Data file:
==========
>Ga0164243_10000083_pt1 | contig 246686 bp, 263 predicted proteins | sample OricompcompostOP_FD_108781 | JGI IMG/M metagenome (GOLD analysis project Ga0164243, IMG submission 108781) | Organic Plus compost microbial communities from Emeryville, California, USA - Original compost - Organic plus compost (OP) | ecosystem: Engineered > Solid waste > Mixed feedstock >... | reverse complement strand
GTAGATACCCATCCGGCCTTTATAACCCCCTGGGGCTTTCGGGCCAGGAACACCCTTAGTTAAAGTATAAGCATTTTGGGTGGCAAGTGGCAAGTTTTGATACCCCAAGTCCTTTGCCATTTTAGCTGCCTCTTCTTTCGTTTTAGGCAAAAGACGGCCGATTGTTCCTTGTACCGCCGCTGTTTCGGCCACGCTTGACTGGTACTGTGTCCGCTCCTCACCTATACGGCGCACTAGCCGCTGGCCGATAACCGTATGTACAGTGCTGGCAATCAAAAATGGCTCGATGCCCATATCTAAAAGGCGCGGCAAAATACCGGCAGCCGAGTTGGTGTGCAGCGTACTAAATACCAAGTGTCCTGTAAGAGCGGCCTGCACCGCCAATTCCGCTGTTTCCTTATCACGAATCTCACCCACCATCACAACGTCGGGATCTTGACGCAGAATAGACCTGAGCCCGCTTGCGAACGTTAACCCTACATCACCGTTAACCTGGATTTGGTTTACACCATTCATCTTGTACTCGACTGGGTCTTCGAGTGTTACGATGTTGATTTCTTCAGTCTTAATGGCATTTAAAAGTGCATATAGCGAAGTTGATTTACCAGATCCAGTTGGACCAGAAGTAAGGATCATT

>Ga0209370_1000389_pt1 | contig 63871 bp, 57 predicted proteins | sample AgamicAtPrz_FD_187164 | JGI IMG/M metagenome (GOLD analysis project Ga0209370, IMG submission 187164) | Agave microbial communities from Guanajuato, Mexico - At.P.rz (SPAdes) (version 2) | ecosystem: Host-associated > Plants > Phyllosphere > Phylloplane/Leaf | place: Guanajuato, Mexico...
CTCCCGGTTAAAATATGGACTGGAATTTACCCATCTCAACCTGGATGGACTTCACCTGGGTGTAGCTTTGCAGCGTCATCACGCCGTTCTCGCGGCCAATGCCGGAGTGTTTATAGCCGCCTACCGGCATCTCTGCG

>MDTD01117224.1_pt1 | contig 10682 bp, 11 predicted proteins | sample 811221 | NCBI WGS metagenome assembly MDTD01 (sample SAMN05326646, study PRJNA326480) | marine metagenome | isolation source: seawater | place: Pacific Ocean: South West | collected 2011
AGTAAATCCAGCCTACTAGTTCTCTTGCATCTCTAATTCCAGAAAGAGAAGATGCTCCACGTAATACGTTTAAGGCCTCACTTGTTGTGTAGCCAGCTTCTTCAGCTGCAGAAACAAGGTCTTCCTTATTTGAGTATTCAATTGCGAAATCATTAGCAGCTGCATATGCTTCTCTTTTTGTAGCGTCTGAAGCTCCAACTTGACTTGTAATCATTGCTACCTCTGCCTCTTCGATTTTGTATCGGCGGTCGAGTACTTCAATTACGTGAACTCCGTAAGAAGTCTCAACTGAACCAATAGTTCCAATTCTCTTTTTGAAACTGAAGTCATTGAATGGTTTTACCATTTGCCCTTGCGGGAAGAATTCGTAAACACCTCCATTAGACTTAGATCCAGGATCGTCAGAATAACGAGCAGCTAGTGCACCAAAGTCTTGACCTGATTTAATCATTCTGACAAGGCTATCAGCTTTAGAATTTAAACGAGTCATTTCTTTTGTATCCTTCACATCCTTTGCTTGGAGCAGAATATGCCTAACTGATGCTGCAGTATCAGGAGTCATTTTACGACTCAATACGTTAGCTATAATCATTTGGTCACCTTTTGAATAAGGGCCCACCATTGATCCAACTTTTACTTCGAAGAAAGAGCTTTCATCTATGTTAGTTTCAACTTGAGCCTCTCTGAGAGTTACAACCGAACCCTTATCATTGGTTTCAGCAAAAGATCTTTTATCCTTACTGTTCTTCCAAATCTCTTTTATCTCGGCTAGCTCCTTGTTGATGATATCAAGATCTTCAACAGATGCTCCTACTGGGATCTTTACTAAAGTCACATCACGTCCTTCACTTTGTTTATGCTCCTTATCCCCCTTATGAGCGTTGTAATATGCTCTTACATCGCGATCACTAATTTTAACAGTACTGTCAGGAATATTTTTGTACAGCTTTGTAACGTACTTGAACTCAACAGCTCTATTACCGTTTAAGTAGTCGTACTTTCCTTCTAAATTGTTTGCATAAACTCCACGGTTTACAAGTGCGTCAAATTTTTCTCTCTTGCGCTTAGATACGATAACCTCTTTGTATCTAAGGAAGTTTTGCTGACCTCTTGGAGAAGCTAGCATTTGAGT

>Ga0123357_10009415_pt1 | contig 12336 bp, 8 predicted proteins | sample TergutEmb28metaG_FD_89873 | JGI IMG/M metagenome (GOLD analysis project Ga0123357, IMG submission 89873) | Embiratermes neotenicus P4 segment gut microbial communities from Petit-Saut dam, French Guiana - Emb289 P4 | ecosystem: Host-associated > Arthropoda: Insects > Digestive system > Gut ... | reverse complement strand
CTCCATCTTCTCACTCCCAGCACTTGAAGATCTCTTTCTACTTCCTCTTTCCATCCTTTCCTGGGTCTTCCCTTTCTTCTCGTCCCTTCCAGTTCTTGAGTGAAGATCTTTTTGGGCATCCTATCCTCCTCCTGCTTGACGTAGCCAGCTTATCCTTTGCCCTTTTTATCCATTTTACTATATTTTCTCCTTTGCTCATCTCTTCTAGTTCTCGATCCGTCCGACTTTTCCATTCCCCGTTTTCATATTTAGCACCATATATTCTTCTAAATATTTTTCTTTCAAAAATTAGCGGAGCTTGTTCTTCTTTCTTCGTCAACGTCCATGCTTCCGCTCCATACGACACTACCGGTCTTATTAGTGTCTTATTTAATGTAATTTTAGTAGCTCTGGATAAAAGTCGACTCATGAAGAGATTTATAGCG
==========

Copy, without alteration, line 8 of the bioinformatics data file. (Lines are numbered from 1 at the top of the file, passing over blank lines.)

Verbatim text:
CTCCATCTTCTCACTCCCAGCACTTGAAGATCTCTTTCTACTTCCTCTTTCCATCCTTTCCTGGGTCTTCCCTTTCTTCTCGTCCCTTCCAGTTCTTGAGTGAAGATCTTTTTGGGCATCCTATCCTCCTCCTGCTTGACGTAGCCAGCTTATCCTTTGCCCTTTTTATCCATTTTACTATATTTTCTCCTTTGCTCATCTCTTCTAGTTCTCGATCCGTCCGACTTTTCCATTCCCCGTTTTCATATTTAGCACCATATATTCTTCTAAATATTTTTCTTTCAAAAATTAGCGGAGCTTGTTCTTCTTTCTTCGTCAACGTCCATGCTTCCGCTCCATACGACACTACCGGTCTTATTAGTGTCTTATTTAATGTAATTTTAGTAGCTCTGGATAAAAGTCGACTCATGAAGAGATTTATAGCG